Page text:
W3C home > Mailing lists > Public > ietf-http-wg@w3.org > April to June 2006

Re: Extension methods & XMLHttpRequest

From: Jamie Lokier <jamie@shareable.org>
Date: Sun, 11 Jun 2006 21:06:12 +0100
To: "Roy T. Fielding" <fielding@gbiv.com>
Cc: Bjoern Hoehrmann <derhoermi@gmx.net>, Mark Nottingham <mnot@mnot.net>, HTTP Working Group <ietf-http-wg@w3.org>
Message-ID: <20060611200612.GA20591@mail.shareable.org>

Roy T. Fielding wrote:
> What browsers need to do is obey the specs.  TRACE is not a problem.
> If the browser sends already-non-secure cookies on a TRACE request,
> then the response is going to contain those cookies.

Eh?  What makes a cookie already-non-secure, as opposed to secure cookies?

The reasons given for blocking TRACE are to protect against a certain
type of cross-site scripting attack.  This is the example:

Site A is a wiki/blog which does not adequately sanitise content
posted to it.  There is no shortage of these.

A user logs on to site A, where a script maliciously posted loads into
the user's browser and starts doing things it shouldn't.  One of those
things is to send a TRACE to site A, look at the cookies returned
(cookies used to login to the site), and post those cookies to another
page on site A.

The hacker who posted the script can then retrieve the user's cookies,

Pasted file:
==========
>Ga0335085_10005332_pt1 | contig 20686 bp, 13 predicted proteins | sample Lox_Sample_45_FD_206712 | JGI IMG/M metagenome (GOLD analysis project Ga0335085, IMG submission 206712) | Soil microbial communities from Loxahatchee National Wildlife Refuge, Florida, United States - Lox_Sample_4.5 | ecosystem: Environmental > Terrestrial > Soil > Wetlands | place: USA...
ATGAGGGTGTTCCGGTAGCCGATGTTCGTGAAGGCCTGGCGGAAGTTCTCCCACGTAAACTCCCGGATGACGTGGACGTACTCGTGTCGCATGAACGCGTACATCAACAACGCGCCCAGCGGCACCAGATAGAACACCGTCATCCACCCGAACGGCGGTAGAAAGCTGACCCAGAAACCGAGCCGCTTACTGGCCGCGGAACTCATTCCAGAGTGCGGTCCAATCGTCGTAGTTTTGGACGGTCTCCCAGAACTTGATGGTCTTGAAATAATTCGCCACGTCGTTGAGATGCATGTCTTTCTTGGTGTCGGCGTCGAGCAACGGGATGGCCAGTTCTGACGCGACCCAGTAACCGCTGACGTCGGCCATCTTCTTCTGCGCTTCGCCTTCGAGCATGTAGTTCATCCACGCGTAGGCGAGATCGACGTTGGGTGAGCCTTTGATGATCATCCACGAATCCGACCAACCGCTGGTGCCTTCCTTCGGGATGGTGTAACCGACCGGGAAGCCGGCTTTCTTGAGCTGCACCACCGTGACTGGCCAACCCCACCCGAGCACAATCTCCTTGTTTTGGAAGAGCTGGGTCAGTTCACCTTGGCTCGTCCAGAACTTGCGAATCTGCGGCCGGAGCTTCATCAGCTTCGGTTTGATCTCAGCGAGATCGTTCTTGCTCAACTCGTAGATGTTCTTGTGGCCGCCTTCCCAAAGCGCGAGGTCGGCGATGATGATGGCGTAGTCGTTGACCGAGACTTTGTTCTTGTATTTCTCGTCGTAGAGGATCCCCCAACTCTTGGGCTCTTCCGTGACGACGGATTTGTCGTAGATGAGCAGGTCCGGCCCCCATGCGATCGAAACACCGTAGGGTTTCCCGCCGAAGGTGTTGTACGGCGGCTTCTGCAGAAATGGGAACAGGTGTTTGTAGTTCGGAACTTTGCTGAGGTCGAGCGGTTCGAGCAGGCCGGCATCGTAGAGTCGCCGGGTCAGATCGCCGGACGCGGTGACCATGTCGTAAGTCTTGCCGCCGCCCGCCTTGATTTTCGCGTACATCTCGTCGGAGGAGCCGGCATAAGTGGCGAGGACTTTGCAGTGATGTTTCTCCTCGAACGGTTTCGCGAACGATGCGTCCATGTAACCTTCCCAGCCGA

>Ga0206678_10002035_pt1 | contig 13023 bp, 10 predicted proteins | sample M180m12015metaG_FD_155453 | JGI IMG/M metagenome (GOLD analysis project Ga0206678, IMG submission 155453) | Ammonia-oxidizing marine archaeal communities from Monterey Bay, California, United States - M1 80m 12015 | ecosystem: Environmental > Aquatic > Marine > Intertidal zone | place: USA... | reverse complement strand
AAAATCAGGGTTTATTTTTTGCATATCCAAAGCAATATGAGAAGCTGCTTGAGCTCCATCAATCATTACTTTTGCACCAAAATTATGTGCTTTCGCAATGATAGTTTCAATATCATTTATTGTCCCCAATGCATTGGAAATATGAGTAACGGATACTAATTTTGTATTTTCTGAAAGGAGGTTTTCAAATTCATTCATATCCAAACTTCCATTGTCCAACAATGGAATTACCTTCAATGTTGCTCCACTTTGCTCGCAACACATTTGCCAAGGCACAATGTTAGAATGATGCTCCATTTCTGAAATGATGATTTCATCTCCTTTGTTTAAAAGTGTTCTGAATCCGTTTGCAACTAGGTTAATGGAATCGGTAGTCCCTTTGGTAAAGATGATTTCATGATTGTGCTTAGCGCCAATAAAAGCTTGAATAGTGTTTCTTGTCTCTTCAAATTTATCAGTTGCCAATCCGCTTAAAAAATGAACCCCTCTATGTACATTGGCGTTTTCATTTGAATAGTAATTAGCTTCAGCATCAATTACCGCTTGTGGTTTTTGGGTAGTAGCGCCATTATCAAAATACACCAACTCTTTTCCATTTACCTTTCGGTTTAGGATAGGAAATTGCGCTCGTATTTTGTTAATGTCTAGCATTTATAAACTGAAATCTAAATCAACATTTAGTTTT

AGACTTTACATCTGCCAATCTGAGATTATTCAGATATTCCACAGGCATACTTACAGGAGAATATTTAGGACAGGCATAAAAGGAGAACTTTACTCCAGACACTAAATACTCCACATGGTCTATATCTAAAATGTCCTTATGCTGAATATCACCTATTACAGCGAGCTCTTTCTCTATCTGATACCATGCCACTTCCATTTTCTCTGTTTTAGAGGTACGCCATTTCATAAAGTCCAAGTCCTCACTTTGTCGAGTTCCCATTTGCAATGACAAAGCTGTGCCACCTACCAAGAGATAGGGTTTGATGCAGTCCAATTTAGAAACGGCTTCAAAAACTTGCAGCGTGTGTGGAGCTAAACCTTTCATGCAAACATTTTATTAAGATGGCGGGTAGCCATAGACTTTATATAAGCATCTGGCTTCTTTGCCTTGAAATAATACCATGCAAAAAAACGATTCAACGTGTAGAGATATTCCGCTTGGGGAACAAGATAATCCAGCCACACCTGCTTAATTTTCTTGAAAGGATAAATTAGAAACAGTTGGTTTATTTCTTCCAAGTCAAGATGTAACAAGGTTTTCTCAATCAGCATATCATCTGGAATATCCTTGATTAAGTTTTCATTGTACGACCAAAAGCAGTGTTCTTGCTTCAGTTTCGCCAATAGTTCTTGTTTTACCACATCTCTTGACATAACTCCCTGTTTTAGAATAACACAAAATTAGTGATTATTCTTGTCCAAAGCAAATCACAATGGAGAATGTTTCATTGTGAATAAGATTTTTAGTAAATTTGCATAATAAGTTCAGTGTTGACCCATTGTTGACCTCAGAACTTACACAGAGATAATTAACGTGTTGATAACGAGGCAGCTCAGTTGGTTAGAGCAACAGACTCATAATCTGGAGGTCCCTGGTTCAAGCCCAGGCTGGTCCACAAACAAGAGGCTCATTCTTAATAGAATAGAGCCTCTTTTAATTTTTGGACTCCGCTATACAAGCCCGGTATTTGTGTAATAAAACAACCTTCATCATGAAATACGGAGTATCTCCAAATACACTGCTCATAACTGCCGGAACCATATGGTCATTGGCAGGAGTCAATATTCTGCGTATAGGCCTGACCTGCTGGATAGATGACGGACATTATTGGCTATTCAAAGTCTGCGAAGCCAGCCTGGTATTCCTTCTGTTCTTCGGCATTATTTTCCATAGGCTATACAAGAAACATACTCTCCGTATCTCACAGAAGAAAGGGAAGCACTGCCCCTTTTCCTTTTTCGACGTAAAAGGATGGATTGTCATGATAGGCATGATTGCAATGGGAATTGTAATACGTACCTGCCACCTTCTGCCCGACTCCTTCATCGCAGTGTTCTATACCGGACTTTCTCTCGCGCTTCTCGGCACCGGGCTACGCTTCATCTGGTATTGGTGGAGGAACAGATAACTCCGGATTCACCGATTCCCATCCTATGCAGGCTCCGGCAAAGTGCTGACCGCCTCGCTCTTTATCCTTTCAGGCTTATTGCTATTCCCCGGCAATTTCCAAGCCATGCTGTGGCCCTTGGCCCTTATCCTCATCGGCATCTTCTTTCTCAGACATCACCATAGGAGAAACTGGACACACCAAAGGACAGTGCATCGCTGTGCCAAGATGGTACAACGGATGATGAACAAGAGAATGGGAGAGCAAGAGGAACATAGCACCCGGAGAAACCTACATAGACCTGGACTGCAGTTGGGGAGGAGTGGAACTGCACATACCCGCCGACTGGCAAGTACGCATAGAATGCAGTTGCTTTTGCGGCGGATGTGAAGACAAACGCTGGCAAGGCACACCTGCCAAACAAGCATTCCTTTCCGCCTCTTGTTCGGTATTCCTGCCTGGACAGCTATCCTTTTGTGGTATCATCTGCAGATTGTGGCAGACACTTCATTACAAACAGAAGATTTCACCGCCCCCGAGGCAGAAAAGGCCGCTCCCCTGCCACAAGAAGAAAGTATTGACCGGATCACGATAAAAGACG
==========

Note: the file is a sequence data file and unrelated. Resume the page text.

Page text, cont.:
and use them to impersonate the user at other times, if the cookies
are used as login credentials, which is of course common.

Your suggestion seems to be that the browser should allow TRACE but
not post cookies with the TRACE request.  There are two approaches to

    1. The browser does not post cookies with _any_ XMLHttpRequest.
       That's very unhelpful - they are useful.

    2. The browser has a special rule for TRACE.

The third approach, which I suspect you have in mind, is that site A
should properly sanitise whatever is posted to it.  If site A doesn't
do that well enough, it's site A's own security hole.

Indeed, the fact that a malicious script can post to the site
indicates a serious hole.

But our job as designers of the Javascript sandbox is to limit the
damage which can be done by a script.

Being able to post to a site is one type of damange, which might be
considered serious or not, depending on the application.  Being able
to post the user's login credentials for someone else to use is
perhaps more serious.

That's the motivation for prohibiting TRACE, or for limiting the
headers which will be sent with TRACE to those which don't reveal
security information.  It's a type of damage limitation along a fairly
clear boundary: don't allow a script direct access to security credentials.

> So don't do that.  Don't whitelist methods -- whitelist the
> information the browser is allowed to send in *any* request.  Allow
> the user to configure the browser differently when new information
> is needed.

Perhaps.  But it's clear that ordinary cookies are useful with
XMLHttpRequest GET/POST requests.

> CONNECT is a protocol switch.  The only real risks for CONNECT are
> for proxies that are tricked into connecting to the reserved ports
> of older protocols.

No, there is another risk which is equally serious.